SMITHFIELD – The Johnston County Public School Board received a copy of a 46 page Wellness Audit Monday night during a special called online budget meeting. Dr. Don Martin and Mr. Kerry Crutchfield presented the findings which provided some details on how Johnston County Schools ended up millions of dollars short this fiscal year. The report did recommend adding one Central Office cabinet position, eliminating 15 jobs, and also contracting out a number of services now performed by school system employees including some drivers ed, nutrition, custodial, and printing jobs.
Dr. Martin said 25 interviews were conducted with district leaders including interim superintendent Dr. Benjamin Williams, Deputy Superintendent Dr. Paula Coats, three Chiefs, six officers and fourteen executive directors.
The audit reviewed financial records beginning with the 2016-17 fiscal year to present day. The report said an increase in Exceptional Children (EC) program costs significantly impacted budgetary shortfalls along with funds being transferred to charter schools for eligible students transferring to those schools.
The audit showed a total of $1,786,529 was transferred to charter schools in Johnston County during the 2016-17 school year, $1,912,994 during 2017-18 and $2,949,747 in 2018-19. This year that amount is projected to be $3,359,448.
In 2016-17, Johnston County Schools used $9,770,864 in local funds from County Commissioners to pay for teacher supplements. That amount increased to $14,287.659 in 2017-18 and $15,696,883 in 2018-19. At the same time local matching retirement and health insurance costs have climbed each year from $6,152,964 in 2016-17 to $6,911,230 in 2017-18 and $7,831,878 in 2018-19. Martin said while the state supposedly increases allotment rates to match benefit cost increases it has been his experience the funding increases never cover the full costs of the increases.
Dr. Martin said JCPS have been able to increase their fund balance this year due to the unfortunate closing of schools because of COVID-19.
Exceptional Children Costs
The auditor recommended JCPS reduce the student population needing Exceptional Children (EC) services to potentially saves millions of dollars each year. Currently, over 16% of the total student population needs EC services, but the state caps the funding at no more than 12.75% of the total student population. In Johnston County, about 1,200 students receive EC services over the 12.75% cap but the school system cannot draw state funding to pay for those services, Dr. Martin said in his report.
The report suggested JCPS employ instead of contracting out several expensive categories of EC services including speech and psychology services. Martin said there are “too many high-paid licensed staff paid from the state (EC) dollar allotment.” The findings recommended adjusting EC pre-kindergarten screening to reduce newly-identified exceptional children headcounts.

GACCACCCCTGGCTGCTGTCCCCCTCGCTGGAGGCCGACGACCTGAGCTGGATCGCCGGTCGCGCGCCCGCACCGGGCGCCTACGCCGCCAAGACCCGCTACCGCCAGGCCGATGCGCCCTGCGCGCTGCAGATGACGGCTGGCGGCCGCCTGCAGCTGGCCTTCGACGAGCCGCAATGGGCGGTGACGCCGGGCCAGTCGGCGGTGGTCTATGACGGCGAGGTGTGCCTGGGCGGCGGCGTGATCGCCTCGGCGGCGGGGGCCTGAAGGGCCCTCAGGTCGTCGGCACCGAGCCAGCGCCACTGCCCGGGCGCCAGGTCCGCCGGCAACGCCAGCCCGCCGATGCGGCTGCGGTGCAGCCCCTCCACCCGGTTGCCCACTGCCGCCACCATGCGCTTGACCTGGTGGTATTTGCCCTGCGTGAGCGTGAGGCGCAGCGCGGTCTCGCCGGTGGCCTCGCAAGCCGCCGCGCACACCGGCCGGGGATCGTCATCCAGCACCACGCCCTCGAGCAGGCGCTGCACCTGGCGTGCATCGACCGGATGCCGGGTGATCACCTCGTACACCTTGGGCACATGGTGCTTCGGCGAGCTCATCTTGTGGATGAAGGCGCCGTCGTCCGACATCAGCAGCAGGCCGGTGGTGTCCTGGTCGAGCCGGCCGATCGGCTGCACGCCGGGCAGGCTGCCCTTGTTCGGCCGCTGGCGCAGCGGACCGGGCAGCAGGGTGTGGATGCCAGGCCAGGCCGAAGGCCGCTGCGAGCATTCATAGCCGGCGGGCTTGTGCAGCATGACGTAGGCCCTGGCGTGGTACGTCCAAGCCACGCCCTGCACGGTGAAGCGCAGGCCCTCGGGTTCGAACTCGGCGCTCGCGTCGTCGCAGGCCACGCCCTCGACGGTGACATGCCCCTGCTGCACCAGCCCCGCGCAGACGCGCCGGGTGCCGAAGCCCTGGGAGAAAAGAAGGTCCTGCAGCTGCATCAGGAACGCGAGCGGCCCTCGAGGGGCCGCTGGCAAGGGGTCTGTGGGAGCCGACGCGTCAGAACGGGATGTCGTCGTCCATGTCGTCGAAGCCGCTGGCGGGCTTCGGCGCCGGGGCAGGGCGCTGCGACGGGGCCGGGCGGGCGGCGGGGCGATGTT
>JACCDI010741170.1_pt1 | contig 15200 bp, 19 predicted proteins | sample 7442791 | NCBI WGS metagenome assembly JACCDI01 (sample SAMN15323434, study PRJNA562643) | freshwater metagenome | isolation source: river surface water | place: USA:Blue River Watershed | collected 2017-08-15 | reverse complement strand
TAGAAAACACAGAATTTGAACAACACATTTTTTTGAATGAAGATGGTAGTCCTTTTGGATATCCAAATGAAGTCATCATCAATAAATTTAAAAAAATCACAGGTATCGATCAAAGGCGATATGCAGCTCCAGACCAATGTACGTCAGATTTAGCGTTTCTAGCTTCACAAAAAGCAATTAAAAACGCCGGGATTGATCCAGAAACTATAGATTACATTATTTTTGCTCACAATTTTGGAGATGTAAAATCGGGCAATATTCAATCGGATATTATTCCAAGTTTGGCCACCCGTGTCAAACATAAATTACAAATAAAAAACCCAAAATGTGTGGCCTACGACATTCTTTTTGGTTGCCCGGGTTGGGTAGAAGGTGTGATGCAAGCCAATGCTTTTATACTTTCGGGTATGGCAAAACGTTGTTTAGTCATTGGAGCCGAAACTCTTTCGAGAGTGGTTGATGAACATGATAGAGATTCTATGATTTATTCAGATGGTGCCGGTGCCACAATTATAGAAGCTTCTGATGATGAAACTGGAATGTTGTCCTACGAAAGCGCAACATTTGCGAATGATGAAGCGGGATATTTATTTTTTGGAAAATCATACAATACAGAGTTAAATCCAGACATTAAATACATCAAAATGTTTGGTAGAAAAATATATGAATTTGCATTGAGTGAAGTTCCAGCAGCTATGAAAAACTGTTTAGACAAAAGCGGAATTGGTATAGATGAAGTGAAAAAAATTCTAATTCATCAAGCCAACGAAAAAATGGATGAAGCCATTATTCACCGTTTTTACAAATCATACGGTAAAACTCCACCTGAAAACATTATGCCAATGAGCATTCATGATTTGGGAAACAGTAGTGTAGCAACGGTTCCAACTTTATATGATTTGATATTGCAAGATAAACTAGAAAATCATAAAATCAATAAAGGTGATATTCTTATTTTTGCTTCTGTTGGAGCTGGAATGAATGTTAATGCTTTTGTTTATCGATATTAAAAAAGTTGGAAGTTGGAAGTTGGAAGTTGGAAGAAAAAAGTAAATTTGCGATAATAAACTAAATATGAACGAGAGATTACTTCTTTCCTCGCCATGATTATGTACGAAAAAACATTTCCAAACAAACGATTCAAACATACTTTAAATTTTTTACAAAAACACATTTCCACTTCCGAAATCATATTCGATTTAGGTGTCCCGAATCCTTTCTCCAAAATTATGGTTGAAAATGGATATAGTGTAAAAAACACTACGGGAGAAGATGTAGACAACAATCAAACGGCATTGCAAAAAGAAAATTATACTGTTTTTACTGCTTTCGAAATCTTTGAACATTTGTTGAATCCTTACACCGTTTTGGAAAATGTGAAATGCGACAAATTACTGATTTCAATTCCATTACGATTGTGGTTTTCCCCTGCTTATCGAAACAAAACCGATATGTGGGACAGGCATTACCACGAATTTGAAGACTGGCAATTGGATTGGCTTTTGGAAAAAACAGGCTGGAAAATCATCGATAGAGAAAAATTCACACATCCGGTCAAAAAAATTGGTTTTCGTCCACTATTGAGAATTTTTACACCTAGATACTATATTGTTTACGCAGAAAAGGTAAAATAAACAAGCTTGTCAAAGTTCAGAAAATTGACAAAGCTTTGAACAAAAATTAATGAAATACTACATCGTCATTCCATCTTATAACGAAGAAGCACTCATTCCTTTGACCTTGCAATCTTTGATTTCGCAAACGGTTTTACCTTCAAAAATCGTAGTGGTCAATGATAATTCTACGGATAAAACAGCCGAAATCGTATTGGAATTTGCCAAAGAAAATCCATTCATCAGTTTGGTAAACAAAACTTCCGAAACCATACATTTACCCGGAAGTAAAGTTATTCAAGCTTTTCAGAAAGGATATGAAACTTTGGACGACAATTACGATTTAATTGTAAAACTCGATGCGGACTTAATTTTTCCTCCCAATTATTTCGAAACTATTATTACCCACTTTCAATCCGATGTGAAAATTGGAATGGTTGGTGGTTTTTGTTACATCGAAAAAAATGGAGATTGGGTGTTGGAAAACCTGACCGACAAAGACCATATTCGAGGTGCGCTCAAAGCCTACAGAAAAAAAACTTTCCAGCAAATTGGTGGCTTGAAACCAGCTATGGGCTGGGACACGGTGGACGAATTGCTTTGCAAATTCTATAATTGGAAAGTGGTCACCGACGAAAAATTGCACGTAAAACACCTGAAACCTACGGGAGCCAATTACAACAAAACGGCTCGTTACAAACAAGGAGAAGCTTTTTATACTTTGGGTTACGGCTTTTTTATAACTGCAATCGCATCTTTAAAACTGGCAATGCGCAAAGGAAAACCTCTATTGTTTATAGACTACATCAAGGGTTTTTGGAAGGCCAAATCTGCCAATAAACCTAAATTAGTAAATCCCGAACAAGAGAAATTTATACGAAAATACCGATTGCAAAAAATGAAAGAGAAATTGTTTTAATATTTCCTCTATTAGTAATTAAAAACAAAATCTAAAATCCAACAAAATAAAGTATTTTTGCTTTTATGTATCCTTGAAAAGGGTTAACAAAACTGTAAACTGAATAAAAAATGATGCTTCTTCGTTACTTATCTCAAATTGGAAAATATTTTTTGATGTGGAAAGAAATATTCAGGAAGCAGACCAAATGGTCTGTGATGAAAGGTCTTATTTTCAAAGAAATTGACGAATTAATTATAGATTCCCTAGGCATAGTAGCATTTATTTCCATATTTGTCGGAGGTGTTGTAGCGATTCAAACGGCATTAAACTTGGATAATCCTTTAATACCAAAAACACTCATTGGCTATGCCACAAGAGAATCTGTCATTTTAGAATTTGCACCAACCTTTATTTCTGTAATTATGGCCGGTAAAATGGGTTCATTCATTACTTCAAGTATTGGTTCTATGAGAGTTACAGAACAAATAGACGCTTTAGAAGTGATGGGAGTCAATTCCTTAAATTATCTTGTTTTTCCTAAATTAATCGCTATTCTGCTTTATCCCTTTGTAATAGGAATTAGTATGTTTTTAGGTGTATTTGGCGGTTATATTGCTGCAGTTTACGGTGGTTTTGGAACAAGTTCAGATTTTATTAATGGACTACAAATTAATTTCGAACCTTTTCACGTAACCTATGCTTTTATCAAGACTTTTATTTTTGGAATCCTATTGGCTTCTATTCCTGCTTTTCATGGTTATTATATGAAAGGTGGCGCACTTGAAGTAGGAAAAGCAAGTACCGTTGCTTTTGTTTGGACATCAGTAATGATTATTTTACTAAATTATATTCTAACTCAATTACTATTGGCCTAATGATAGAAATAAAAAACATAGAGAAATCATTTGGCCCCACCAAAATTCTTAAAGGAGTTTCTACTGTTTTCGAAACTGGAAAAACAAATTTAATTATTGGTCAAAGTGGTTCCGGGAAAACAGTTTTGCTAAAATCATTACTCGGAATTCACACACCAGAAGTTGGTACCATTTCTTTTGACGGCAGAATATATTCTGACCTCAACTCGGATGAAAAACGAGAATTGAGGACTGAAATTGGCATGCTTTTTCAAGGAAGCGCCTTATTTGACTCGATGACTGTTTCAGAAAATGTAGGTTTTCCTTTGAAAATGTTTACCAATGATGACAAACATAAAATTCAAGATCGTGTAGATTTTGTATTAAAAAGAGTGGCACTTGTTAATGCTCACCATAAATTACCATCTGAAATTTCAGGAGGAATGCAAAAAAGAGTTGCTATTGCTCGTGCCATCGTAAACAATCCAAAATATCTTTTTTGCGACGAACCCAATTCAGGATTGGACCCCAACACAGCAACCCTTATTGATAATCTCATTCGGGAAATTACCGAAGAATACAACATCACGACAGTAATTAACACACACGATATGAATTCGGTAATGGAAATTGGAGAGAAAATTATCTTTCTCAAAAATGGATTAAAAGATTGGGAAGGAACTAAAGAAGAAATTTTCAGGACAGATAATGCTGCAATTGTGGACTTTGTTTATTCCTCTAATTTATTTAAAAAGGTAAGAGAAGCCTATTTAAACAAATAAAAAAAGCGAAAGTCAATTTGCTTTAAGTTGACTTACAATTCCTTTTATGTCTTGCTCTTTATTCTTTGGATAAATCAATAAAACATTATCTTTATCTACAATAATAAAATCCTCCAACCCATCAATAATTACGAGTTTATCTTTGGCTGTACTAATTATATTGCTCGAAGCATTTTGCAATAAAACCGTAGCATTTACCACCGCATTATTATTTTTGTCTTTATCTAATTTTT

By implementing a Multi-Tiered Support System (MTSS), which should reduce EC headcounts, “the program needs to be less costly in terms of central office positions,” Martin said in his report. He also recommended paying more high-salaried licensed EC staff from state position allotments instead of using local county dollars, saving $1.4 million per year.
As of mid-April, 2020, JCPS had paid $1,020,000 in overtime to employees. By June 30, 2020 that figure is on track to be at $1,500,000. Most of the overtime was being paid to employees who serve dual roles such as custodians/child nutrition workers, bus drivers/child nutrition workers, and teacher assistants/bus drivers. Dr. Martin said he is no legal expert but he did recommended consulting with a knowledgeable attorney to find ways to save on overtime pay.
He also recommended training supervisors to find ways to reduce overtime compensation costs. The consultant recommended implementing a “duty-free time” of at least 30 minutes between the end of one role and the beginning of the other role for dual role employees. “Such time would not be considered time worked and therefore not compensable time.” The 30 minute break would save approximately $2,600 per year per employee based on a 8.5 hour workday.
“Many classified employees with only a single job role have become accustomed to receiving time-and-a-half pay for overtime worked”, Dr. Martin said. “Since the Fair Labor Standards Act allows JCPS to compensate overtime as compensatory time off if employees are notified in advance of the intent to do so, investigate eligibility to switch to providing compensatory time off.”